Basset Hounds Forum banner


3415 Views 6 Replies 6 Participants Last post by  andrewnick029
Hi, My 7 yr old Basset Seamus has a Cancerous tumor in his mouth that is now spreading back through his palette and is growing super fast. The vet says realistically he has a few weeks left. He is eating, wagging his tail, pottering about quite happily.
But, he had a funny turn last week that seemed to leave him with a headache for a couple of days, every time he barked he flinched an you could see he was in pain. He has become very clingy and isnt happy for the others to be near me, as long as its just us he's fine. We have a farm next door and if he see's anyone from there his bark turns from the usual to aggressive sounding, it is now the same with the postman.
This is all screwing me right up, I have M.S and its sent me into a relapse, Physically he is looking really well but I am petrified he's going to become aggressive due to pain we haven't spotted and bite someone. when my other dogs have gone, we've had definite times when I knew it was the right time, I don't know what to do this time, I don't know what i'm looking for in him, a sign I suppose. Thanks for listening.
1 - 7 of 7 Posts
My heart goes out to you both. I'd always advocate that too early is far better than a day too late. Our last Basset went down so quickly in 48 hours from a healthy elderly boy, to shivering & distressed, bloods showed no infection or organ concerns. Deterioration was so quick & due to his age, decision had been made not to subject him to any further investigation & on day three he was P.T.S at home, he even struggled to get up to say hello at the sound of the door bell. Heart breaking & two years on it hurts like hell but, I've no regrets. Our remaining boy coming up to 12 in a couple of days, was never due to huge problems expected to get this far & lays at my feet now in front of the AGA. Our vet is coming to see him this afternoon in his own environment rather than yet another visit to the surgery (probably has seen a vet for every month of his life), she's known him for years & as she hasn't seen him for a while we agree that it would be a good idea for her too check him over. My input with him is huge, sleep with him (actually since Lucas left us!), keeping his ears, eyes, skin, flippers of feet & a lot more takes time, he's comfortable, still enjoys life, runs for his ball (although blind), has amazing spirit & as yet he doesn't tell me 'enough' but I'm fully aware with more & more input could have lost sight of what I'm actually doing!
Doubt if we have much more time together, but the greatest love you can show is to let a dog go. Remember hounds & a lot of dogs are amazingly stoic, & it's about them & not us.
See less See more
Thank you very much I appreciate your reply xxx
So sorry for your situation of course. Our final hound developed oral cancer, a small mass found at the back of his mouth. Our then vet took it off and hoped he'd taken all the necessary perameters. He was fine for a while but another much more aggressive tumor appeared further forward. Neither affected the bone in his jaw which was a plus, but the second grew far faster and started bleeding, a lot. That morning I took him back to my vet he'd seen the second tumor already, and both of us felt there was not going to be a way back from this second one so we let him go. He was in his 13th year but clearly had had enough. So hard as he was the last of my home-breds. And it was only a year since we lost his sister.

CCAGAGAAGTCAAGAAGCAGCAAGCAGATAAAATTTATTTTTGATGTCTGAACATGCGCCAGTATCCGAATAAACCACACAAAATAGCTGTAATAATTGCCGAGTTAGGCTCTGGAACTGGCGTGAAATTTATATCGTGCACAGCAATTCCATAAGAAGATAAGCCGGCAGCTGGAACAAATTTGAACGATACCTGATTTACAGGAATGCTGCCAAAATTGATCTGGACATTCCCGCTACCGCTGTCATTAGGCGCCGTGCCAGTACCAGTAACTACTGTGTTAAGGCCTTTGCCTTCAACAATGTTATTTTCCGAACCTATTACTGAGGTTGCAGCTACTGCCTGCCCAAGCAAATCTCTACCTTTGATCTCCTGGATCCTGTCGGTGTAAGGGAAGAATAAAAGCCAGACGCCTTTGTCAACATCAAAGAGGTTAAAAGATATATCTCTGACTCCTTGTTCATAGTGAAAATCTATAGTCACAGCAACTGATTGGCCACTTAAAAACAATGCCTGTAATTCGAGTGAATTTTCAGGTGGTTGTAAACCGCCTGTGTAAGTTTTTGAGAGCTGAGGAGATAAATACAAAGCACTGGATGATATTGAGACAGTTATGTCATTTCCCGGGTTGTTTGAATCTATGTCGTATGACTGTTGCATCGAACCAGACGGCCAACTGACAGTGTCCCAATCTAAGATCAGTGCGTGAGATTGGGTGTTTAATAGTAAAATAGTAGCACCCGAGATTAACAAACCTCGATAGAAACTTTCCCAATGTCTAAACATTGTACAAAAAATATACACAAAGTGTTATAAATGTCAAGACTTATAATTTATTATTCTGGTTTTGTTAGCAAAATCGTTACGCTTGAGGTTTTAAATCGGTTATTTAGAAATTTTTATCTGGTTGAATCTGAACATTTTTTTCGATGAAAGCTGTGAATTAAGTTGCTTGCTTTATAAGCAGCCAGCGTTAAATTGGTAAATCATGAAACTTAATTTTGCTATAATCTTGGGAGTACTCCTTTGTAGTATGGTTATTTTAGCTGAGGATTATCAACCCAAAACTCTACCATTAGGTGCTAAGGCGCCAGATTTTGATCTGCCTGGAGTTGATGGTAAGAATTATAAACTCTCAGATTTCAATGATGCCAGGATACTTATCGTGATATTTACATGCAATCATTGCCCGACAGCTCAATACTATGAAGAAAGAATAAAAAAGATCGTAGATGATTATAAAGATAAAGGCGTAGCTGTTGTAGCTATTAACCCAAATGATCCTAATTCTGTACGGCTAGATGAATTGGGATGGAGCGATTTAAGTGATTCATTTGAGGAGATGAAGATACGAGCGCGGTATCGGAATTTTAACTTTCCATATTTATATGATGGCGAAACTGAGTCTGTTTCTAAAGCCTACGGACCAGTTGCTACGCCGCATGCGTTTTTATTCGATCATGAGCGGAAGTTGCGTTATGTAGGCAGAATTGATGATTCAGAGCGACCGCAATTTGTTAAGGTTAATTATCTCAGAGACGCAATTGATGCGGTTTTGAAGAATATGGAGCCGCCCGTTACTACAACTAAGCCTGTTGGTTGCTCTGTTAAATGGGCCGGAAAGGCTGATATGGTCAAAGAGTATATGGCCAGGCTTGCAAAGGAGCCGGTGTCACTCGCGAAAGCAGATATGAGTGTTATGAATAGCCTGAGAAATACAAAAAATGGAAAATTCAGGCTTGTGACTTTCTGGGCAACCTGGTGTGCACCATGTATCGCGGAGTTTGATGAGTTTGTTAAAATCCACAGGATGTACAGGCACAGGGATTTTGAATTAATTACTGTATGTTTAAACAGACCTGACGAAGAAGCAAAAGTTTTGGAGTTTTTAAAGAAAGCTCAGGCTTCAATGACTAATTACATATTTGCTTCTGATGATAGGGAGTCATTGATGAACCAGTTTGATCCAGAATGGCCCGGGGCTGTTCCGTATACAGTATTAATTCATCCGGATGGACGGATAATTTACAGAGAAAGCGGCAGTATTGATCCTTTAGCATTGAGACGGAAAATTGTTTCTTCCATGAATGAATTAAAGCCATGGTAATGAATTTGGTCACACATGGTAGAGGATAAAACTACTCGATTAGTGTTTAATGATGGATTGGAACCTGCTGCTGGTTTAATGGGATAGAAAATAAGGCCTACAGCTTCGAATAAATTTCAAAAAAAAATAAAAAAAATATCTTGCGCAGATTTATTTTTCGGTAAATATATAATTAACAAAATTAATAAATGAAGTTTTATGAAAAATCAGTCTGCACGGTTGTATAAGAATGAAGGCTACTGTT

All I can say is each hound is different - we had one with lymphoma and he had 6 months of 'perfectly normal' life, no treatment as he too was elderly, before his system just suddenly shut down.

I suggest you can only be guided by what your vet may or may not have to offer, and more importantly, by your knowledge of your hound. We don't have to allow lingering.
See less See more
I'm so sorry you're going through this. Oral masses are a nightmare. :(
I trust in you, as his owner and reaching out to this forum, you will know in your heart when you think he is really suffering and your vet can help you gauge this.
When he's no longer enjoying everyday life, and his favorite things to do, it might be time. No one can decide this but you, and it's one of the greatest, most caring gifts you can give to an animal in pain. (I so wish it was more available for our humans as they lay in their beds, wasting for months)

Much love and thoughts to you and your basset hound.
I understand how hard it is for you, but you must euthanize him. The dog will still die sooner or later, but it depends on you what its death will be. One day my dog began to show symptoms of liver failure which I was able to understand with the help by I was lucky that I noticed the first symptoms and immediately went to the vet. I was afraid that everything could have an unfortunate outcome, but as it turned out at the initial stage this disease can be stopped. My story ended well unlike yours, but that's life. I'm truly sorry for you and your dog.
To help you get the most out of dog ownership by sharing well researched information, guides, and practical tips to make owning a giant dog as trouble free and enjoyable as possible.
1 - 7 of 7 Posts